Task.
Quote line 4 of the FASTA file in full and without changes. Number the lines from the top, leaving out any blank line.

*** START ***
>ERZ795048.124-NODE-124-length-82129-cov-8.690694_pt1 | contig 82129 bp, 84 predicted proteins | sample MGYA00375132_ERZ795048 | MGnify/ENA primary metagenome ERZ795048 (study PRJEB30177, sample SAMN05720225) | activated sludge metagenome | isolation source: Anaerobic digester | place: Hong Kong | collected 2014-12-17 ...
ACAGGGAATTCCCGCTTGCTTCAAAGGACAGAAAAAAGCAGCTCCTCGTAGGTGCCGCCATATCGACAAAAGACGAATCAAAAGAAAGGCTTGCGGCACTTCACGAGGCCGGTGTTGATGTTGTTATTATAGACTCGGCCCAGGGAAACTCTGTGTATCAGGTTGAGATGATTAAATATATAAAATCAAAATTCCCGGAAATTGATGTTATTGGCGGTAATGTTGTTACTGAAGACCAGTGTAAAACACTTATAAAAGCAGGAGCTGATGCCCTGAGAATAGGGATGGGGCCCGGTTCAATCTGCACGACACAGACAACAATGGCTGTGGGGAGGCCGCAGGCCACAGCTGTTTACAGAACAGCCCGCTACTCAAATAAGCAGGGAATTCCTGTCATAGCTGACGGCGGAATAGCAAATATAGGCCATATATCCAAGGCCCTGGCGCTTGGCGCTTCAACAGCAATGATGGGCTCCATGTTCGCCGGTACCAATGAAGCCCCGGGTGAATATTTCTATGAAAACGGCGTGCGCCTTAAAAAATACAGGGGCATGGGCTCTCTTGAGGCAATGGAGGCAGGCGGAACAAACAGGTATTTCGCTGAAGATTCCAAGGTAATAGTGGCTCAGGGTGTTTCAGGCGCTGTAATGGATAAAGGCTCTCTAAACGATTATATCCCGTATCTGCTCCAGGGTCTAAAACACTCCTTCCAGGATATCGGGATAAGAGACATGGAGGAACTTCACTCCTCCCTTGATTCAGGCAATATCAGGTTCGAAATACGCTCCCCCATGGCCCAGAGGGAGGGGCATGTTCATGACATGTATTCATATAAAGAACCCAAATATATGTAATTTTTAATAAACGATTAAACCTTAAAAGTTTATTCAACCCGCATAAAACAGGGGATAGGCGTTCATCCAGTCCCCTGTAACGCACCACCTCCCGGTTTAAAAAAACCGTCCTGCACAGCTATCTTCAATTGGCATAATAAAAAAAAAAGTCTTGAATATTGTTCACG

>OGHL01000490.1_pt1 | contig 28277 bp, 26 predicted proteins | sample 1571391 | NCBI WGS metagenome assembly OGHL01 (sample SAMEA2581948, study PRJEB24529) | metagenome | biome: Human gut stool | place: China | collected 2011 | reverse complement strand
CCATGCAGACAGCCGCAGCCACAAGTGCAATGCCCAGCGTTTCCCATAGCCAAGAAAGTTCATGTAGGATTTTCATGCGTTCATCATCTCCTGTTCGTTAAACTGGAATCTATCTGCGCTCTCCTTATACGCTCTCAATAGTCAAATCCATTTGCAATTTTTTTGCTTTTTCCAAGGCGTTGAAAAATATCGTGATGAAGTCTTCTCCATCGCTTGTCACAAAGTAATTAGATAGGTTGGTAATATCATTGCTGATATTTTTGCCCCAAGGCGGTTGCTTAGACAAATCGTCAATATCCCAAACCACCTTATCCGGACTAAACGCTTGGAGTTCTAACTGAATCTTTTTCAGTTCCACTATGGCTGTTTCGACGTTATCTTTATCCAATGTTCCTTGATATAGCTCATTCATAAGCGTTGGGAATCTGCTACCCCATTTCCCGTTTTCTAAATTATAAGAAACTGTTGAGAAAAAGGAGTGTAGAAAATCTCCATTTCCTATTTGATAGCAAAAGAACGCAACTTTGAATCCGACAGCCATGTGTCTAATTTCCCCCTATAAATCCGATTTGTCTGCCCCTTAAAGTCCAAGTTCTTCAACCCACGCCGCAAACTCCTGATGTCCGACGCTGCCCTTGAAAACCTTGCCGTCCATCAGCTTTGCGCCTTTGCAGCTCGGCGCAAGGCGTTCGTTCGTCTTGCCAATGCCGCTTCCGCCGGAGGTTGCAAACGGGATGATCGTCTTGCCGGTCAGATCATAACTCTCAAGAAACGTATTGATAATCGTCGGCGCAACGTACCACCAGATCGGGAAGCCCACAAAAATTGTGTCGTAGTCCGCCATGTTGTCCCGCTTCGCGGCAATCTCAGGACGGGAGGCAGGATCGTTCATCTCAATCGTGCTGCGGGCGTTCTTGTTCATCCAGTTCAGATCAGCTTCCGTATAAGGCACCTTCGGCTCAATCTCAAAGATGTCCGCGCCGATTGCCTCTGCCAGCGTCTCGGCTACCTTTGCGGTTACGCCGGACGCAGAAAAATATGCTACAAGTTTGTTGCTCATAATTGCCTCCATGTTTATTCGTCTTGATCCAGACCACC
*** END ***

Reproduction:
CCATGCAGACAGCCGCAGCCACAAGTGCAATGCCCAGCGTTTCCCATAGCCAAGAAAGTTCATGTAGGATTTTCATGCGTTCATCATCTCCTGTTCGTTAAACTGGAATCTATCTGCGCTCTCCTTATACGCTCTCAATAGTCAAATCCATTTGCAATTTTTTTGCTTTTTCCAAGGCGTTGAAAAATATCGTGATGAAGTCTTCTCCATCGCTTGTCACAAAGTAATTAGATAGGTTGGTAATATCATTGCTGATATTTTTGCCCCAAGGCGGTTGCTTAGACAAATCGTCAATATCCCAAACCACCTTATCCGGACTAAACGCTTGGAGTTCTAACTGAATCTTTTTCAGTTCCACTATGGCTGTTTCGACGTTATCTTTATCCAATGTTCCTTGATATAGCTCATTCATAAGCGTTGGGAATCTGCTACCCCATTTCCCGTTTTCTAAATTATAAGAAACTGTTGAGAAAAAGGAGTGTAGAAAATCTCCATTTCCTATTTGATAGCAAAAGAACGCAACTTTGAATCCGACAGCCATGTGTCTAATTTCCCCCTATAAATCCGATTTGTCTGCCCCTTAAAGTCCAAGTTCTTCAACCCACGCCGCAAACTCCTGATGTCCGACGCTGCCCTTGAAAACCTTGCCGTCCATCAGCTTTGCGCCTTTGCAGCTCGGCGCAAGGCGTTCGTTCGTCTTGCCAATGCCGCTTCCGCCGGAGGTTGCAAACGGGATGATCGTCTTGCCGGTCAGATCATAACTCTCAAGAAACGTATTGATAATCGTCGGCGCAACGTACCACCAGATCGGGAAGCCCACAAAAATTGTGTCGTAGTCCGCCATGTTGTCCCGCTTCGCGGCAATCTCAGGACGGGAGGCAGGATCGTTCATCTCAATCGTGCTGCGGGCGTTCTTGTTCATCCAGTTCAGATCAGCTTCCGTATAAGGCACCTTCGGCTCAATCTCAAAGATGTCCGCGCCGATTGCCTCTGCCAGCGTCTCGGCTACCTTTGCGGTTACGCCGGACGCAGAAAAATATGCTACAAGTTTGTTGCTCATAATTGCCTCCATGTTTATTCGTCTTGATCCAGACCACC